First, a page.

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Grapefruit, a widely consumed citrus fruit, contains a primary bioflavonoid called naringin. Naringin's bitterness causes some people to sprinkle sugar on grapefruit sections. According to "Natural Products: A Laboratory Guide" by Raphael Ikan, naringin's bitterness substantially exceeds that of bioflavonoids found in lemons and oranges. Bioflavonoids like naringin are part of vitamin P.
Most people eat citrus fruit like grapefruits or take naringin supplements to quash free radicals in the body. According to the "Doctor's Guide to Natural Medicine" by Paul Barney, naringin and other bioflavonoids "significantly" outperform other antioxidants.
There are many reasons for you to consume more naringin:
Citrus bioflavonoids may block the formation of cancer-causing molecules, according to Dr. Richard Beliveau in Canada. Beth Israel Deaconess Medical Center recaps many ways naringin may benefit health in recent medical research studies. The site says that bioflavonoids like naringin have been used in Europe to treat blood vessel and lymphatic system disease in Europe for many years.
That's why breast cancer patients may benefit from naringin and other bioflavonoids after surgery. The bioflavonoids may help to reduce swelling and reduce fluid collection. Importantly, breast cancer patients taking tamoxifen shouldn't use bioflavonoids without doctor approval. Supplements containing tangeretin are contraindicated for tamoxifen-users.
People with high cholesterol, high blood pressure, hemorrhoids, allergies and other conditions may benefit from naringin supplements, according to recent Beth Israel Deaconess research studies. The Journal of Science of Food and Agriculture also reports that studies suggest narigin may help reduce blood fats and high cholesterol.
Other people use naringin as part of a diabetes-management program. According to "There Is a Cure for Diabetes: The Tree of Life 21+ Day Plan" by Gabriel Cousens and David Rainoshek, narigin, quercetin and hesperidin help to avoid cataracts in diabetic patients. Research published by PubMed also reports possible benefits of naringin supplementation for diabetic people. Eating grapefruit and consuming naringin may help you lose weight, according to research published by the National Institutes of Health.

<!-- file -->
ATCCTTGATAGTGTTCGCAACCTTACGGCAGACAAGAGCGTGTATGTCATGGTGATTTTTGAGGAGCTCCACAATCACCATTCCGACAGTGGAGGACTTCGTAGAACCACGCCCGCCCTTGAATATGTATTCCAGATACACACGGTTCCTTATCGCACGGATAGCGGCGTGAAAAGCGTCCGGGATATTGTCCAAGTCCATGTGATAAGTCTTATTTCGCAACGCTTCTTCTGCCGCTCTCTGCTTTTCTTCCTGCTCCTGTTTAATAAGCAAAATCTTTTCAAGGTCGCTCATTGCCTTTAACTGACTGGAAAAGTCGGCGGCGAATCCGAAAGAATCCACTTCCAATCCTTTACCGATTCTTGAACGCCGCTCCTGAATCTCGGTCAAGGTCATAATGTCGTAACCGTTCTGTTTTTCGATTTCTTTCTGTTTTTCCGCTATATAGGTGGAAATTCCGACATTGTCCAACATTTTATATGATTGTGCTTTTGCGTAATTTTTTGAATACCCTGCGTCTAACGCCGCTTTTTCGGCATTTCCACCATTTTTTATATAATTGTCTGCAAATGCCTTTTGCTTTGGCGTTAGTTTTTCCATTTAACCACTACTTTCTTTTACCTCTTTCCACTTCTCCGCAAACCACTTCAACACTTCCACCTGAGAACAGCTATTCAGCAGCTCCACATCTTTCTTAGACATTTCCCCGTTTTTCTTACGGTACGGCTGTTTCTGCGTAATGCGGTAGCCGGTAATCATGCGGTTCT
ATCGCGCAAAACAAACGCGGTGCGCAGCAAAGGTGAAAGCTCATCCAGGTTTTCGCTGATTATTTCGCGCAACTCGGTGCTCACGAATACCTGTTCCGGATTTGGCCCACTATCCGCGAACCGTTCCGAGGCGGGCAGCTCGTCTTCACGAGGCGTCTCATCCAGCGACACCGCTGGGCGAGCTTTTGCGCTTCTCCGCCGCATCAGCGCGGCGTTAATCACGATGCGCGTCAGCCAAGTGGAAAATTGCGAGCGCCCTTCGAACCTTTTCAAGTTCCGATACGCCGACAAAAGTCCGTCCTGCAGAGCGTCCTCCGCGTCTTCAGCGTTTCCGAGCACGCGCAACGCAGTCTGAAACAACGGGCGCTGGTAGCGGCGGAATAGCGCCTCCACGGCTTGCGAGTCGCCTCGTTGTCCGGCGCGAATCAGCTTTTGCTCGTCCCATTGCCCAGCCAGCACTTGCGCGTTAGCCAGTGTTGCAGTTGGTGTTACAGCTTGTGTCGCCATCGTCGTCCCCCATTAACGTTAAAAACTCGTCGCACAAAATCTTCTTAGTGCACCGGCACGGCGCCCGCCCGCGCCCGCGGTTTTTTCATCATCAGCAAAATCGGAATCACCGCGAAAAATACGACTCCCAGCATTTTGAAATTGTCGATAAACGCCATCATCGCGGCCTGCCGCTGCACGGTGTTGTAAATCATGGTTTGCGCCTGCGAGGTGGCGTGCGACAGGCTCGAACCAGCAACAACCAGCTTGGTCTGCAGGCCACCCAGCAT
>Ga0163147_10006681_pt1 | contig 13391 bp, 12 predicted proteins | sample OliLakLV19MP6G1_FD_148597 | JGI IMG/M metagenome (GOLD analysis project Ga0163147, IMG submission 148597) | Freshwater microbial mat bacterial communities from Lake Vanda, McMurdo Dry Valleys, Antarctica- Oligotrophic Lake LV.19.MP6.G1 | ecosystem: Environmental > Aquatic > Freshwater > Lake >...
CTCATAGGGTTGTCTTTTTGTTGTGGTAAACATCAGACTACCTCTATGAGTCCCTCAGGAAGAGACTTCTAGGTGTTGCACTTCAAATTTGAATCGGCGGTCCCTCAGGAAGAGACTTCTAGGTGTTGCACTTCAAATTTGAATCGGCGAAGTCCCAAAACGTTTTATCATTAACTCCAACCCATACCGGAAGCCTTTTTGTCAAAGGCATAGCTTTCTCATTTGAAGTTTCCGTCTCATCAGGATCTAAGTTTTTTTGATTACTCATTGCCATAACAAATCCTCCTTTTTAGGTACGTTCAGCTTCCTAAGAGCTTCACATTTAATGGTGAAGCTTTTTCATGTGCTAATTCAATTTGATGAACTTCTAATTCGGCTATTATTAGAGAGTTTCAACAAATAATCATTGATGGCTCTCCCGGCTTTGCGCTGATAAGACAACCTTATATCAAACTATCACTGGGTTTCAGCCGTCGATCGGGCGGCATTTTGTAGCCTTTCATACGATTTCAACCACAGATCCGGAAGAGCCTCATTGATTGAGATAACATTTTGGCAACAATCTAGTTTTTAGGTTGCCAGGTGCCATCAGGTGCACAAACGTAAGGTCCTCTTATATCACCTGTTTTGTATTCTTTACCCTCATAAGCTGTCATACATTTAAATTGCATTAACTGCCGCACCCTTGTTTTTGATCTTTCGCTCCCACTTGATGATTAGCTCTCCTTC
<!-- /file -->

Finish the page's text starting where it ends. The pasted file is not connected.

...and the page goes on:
Discuss how often you eat citrus fruits like grapefruits with your doctor. Naringin’s ability to affect how your body uses some drugs is well-documented. According to previous research published by the National Institutes of Health, how your body metabolizes naringin affects the absorption or blockage of other drugs you take.
According to the Human Metabolome Database, naringin inhibits cytochrome 450 enzymes along with CYP3A4 and CYP1A2. Cytochrome 450 enzymes work in the catalyzing oxidation of organic molecules like steroids and blood fats, toxic chemicals and drugs.
For this reason, naringin’s potential to interact with prescription drugs or other supplements should be discussed with your doctor. The following drugs are known to interact with CYP3A4: sertraline (Zoloft), ritonavir (Norvir), benzodiazepines, triazolam (Halcyon), alprazolam (such as Xanax) and others.
Studies of naringin conclude that it inhibits the body's ability to use some beta blockers, such as talinolol. Other studies show that narinigin decreases the body's ability to use fexofenadine, an antihistamine drug, according to "Drug Transporters" by Martin F. Fromm and Richard B. Kim in 2010.
Use care when consuming grapefruit or naringin supplements if herbs and other supplements form part of your daily regimen, according to “Meyler’s Side Effects of Herbal Medicines” by Jeffrey K. Aronson. The author says that six to eight glasses of grapefruit juice a day, or the equivalent amount of naringin supplements, may interact with CYP3A enzymes.
Other than potential drug interactions cited above, taking naringin is generally considered safe in reasonable amounts. Side effects from consuming grapefruits and grapefruit juice in excessive amounts may cause mild stomach upset or loose stool.
If you’re taking prescription drugs or other supplements, ask your doctor about the best dosage of naringin for you. Some supplements, like St. John’s Wort, also affect the cytochrome P450 enzymes.
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